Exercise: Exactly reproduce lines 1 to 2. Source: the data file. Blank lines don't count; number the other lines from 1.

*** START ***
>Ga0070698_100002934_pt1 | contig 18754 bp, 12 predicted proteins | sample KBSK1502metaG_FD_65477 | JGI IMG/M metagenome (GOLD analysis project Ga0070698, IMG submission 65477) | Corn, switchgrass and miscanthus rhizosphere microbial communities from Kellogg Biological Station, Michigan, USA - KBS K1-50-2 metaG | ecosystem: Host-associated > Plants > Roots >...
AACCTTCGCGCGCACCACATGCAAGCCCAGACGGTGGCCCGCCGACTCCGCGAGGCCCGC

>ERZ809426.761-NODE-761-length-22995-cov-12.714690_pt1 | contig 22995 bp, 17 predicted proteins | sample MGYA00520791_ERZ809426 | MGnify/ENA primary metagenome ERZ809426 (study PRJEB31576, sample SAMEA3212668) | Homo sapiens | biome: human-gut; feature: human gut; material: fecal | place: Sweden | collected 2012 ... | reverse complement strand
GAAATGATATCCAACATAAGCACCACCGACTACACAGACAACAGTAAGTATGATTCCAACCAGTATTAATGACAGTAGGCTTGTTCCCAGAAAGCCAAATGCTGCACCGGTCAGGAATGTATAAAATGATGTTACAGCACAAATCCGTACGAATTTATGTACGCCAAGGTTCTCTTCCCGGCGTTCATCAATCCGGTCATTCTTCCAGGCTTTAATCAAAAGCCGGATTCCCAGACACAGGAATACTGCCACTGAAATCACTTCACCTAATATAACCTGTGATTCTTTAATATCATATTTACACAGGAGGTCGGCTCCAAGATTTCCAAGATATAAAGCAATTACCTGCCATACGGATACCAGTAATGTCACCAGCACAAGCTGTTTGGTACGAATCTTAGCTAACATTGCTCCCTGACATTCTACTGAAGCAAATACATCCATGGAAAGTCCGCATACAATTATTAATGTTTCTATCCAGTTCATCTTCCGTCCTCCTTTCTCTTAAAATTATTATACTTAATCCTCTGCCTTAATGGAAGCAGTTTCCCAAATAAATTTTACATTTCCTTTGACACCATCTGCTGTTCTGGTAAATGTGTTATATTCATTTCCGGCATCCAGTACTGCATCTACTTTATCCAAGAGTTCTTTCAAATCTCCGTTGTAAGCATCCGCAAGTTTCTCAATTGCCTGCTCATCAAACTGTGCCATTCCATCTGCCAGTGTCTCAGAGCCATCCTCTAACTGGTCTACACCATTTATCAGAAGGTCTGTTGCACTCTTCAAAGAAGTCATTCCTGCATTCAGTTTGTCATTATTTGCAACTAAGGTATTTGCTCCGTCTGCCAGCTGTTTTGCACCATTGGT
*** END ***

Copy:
>Ga0070698_100002934_pt1 | contig 18754 bp, 12 predicted proteins | sample KBSK1502metaG_FD_65477 | JGI IMG/M metagenome (GOLD analysis project Ga0070698, IMG submission 65477) | Corn, switchgrass and miscanthus rhizosphere microbial communities from Kellogg Biological Station, Michigan, USA - KBS K1-50-2 metaG | ecosystem: Host-associated > Plants > Roots >...
AACCTTCGCGCGCACCACATGCAAGCCCAGACGGTGGCCCGCCGACTCCGCGAGGCCCGC